How Pastafarian takes a Totally New Perspective on Traditional Pasta
by Theresa Christine Johnson on 06/19/2017 | 4 Minute Read
Most pastas take a bit of inspiration from Italy, for obvious reasons—which is what makes Pastsafarian so refreshingly different. The concept comes from Ryan Panchal, a multi-disciplinary designer based in Essex, who has a passion for photography, typography and illustration.
What: a playful pasta packaging concept that uses Rastafarianism as its leading inspiration.
What was your driving inspiration in creating this concept?
Ryan Panchal: The inspiration for Pastafarian all stemmed from the name. This starting point established the fun nature of the brand. With such a playful name it didn’t feel right to have a serious visual language
Why did you opt to go with colorful elements against black (rather than white, or another color)?
Ryan Panchal: Reggae culture is very colourful, everything from their music and clothes to the food is all very vibrant. Therefore the colour palette for Pastafarian couldn’t be dull and muted. The green, red and yellows pop well against the dark backgrounds—this would give the packaging good shelf stand-out.
How did you balance Pastafarian being playful and fun without becoming too kitschy or a cliched/offensive take on Rastafarianism?
Ryan Panchal: I tackled the sensitive nature of Rastafarianism by not using photography or cliche symbols of the culture. Instead, through the use of typography and colour the brand strikes a balance between serious and fun. To begin with, the brand didn’t feel quite right when designing some of the initial posters (see below) as they felt too sophisticated and ridged. When I started being a bit more experimental with the type, by rotating the characters and overlaying bits of pasta, the posters started to feel like they belonged to the name. The idea behind the identity came from the characteristics of pasta. Pasta will take the shape of whatever it is put in. This inspired the type to do the same, by being very loose and flexible.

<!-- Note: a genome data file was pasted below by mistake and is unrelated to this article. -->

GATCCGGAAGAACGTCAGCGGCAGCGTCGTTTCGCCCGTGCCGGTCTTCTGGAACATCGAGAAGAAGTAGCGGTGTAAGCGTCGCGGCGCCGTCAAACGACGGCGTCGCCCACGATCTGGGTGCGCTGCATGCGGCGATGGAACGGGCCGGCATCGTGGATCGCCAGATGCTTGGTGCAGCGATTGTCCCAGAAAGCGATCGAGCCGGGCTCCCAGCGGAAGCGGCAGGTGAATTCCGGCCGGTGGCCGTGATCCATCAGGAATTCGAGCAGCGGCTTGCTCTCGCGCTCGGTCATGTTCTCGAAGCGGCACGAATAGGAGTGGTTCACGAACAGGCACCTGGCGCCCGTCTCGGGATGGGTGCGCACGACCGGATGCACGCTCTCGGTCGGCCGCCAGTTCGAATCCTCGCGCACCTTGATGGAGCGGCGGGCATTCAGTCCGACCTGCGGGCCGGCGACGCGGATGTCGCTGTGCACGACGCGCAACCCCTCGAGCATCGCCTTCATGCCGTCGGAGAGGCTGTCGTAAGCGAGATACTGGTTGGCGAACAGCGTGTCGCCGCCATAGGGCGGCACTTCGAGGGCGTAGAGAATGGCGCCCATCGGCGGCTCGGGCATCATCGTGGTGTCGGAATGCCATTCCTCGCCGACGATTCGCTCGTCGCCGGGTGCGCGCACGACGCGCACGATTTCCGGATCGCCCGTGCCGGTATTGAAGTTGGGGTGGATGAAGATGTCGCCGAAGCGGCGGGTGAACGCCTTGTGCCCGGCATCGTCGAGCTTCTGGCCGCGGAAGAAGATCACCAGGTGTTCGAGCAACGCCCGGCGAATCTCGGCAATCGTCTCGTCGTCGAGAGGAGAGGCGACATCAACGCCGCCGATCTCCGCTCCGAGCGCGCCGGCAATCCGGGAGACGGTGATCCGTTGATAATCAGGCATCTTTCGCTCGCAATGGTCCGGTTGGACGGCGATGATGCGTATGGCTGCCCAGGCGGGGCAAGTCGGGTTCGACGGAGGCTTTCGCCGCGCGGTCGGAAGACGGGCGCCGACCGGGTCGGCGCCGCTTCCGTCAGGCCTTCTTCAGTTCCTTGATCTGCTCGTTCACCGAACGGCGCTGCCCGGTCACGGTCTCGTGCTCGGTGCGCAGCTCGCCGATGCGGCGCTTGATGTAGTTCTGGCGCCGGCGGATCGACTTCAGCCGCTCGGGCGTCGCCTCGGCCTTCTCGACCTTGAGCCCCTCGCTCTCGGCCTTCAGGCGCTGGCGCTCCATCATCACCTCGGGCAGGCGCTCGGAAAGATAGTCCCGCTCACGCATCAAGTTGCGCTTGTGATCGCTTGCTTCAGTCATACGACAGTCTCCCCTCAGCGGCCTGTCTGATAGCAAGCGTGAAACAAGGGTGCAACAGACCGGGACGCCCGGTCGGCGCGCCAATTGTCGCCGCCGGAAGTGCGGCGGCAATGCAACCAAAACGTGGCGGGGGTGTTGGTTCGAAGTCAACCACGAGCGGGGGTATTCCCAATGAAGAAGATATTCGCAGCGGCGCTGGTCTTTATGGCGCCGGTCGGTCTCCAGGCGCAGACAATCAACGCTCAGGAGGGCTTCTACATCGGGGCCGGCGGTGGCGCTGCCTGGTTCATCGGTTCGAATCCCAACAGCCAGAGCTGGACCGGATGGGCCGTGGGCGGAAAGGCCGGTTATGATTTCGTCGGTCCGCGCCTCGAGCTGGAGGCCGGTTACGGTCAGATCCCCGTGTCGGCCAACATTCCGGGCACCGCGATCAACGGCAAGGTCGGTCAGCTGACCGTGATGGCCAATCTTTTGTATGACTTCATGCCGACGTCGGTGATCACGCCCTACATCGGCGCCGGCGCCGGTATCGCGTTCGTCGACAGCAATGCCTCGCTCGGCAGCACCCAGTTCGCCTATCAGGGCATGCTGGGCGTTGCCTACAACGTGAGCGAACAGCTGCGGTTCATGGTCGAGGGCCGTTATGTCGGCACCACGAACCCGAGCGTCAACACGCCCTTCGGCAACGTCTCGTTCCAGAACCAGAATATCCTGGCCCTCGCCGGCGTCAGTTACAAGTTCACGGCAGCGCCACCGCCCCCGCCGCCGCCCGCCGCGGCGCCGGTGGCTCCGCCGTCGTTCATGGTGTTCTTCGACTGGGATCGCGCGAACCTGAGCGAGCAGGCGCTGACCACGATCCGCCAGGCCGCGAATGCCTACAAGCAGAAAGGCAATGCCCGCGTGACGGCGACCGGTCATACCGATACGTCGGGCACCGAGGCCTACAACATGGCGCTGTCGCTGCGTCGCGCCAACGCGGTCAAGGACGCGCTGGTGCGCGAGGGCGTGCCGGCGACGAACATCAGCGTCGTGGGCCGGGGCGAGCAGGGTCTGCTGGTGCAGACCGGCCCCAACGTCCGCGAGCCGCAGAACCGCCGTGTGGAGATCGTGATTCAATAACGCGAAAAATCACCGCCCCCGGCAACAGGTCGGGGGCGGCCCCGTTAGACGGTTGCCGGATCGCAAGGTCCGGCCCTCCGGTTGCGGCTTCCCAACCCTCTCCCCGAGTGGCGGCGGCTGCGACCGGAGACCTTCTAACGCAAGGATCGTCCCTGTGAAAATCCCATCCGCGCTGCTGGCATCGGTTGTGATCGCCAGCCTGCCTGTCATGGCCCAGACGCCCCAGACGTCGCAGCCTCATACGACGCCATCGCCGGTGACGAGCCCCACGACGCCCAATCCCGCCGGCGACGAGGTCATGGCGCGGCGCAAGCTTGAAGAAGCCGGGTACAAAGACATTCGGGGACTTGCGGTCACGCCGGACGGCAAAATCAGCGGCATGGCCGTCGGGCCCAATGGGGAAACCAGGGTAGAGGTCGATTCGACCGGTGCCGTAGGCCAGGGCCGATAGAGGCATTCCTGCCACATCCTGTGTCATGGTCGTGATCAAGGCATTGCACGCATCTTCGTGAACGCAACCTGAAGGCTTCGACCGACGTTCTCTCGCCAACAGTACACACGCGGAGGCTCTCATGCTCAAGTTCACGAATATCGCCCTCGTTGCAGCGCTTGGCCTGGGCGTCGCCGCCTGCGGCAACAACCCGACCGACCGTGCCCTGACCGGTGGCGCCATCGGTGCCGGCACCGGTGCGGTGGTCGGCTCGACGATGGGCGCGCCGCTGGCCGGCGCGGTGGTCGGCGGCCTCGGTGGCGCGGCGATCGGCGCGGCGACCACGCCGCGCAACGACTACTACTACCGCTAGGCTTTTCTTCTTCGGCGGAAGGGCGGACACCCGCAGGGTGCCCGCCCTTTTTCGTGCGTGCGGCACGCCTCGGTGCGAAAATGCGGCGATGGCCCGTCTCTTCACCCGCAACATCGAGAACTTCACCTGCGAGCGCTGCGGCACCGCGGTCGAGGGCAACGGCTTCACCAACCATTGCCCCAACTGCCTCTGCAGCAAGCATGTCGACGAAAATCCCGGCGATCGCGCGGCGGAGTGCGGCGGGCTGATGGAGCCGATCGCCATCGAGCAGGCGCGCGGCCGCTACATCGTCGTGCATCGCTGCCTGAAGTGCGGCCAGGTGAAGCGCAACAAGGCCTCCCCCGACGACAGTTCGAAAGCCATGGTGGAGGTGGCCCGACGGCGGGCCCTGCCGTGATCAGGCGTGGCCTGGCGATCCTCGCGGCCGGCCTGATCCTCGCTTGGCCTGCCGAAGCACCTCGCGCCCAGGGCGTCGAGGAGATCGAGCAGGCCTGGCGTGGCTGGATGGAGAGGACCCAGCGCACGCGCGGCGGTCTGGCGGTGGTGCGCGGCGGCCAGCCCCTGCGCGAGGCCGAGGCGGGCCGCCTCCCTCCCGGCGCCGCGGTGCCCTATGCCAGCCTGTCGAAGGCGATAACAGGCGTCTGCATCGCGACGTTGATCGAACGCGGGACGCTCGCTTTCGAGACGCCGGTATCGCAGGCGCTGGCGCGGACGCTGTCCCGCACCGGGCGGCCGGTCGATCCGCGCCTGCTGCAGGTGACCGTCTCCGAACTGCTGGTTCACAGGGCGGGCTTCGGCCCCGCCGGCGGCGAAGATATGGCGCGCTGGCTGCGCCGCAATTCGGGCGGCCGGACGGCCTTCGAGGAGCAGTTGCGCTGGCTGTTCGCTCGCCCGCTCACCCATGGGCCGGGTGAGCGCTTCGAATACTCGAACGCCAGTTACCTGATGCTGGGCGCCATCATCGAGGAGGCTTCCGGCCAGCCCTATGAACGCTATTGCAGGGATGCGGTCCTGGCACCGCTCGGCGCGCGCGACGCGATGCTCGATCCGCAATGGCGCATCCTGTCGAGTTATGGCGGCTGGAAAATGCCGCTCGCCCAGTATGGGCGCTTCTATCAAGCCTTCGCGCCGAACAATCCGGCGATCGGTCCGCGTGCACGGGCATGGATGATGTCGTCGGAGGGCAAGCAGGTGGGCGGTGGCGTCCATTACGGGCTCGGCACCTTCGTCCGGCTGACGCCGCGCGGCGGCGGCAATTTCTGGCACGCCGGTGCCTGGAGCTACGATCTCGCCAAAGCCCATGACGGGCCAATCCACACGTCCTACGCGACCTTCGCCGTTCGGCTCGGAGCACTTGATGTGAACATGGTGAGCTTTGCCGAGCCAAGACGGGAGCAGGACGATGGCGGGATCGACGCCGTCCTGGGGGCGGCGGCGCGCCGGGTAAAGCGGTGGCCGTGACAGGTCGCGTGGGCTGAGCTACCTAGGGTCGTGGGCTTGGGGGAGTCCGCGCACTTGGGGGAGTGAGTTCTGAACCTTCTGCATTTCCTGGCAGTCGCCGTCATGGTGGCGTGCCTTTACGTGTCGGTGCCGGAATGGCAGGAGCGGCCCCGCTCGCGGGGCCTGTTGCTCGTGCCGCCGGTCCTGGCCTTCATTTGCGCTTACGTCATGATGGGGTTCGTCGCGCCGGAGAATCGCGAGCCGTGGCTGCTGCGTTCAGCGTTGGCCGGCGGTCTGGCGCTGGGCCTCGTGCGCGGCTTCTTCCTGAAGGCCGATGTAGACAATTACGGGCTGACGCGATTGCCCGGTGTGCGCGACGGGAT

How did you create the specialized noodle typography used in the name?
Ryan Panchal: The type was all based on different pasta shapes. It was then animated in after effects to really bring it to life. If this project was to become more than a concept, I'd love to create a working typeface in 4/5 different weights. Each cut named after a different pasta type (‘Linguine', ‘Macaroni’, Fusilli’ etc.).
Although this is a concept, what considerations did you keep in mind when creating it? How would you like to see this come to life?
Ryan Panchal: If this were a real project the ambition would be for it to open into a pasta restaurant. It’d be called the ‘Rastaurant’ which would serve some classic Rasta dishes with a pasta twist. If there are any pasta entrepreneurs out there that want to help me bring this brand to life, then shoot me an email!
Why we love it / Why we picked it: Ryan Panchal executed his vision perfectly, making the design playful and fun without becoming too clichéd or inconsiderate to the culture. Everything from the color choice to the typeface to the handles on to-go bags ties in its inspiration, and yet nothing is over-the-top. It gives us a totally new perspective on pasta.
L&E International Ltd.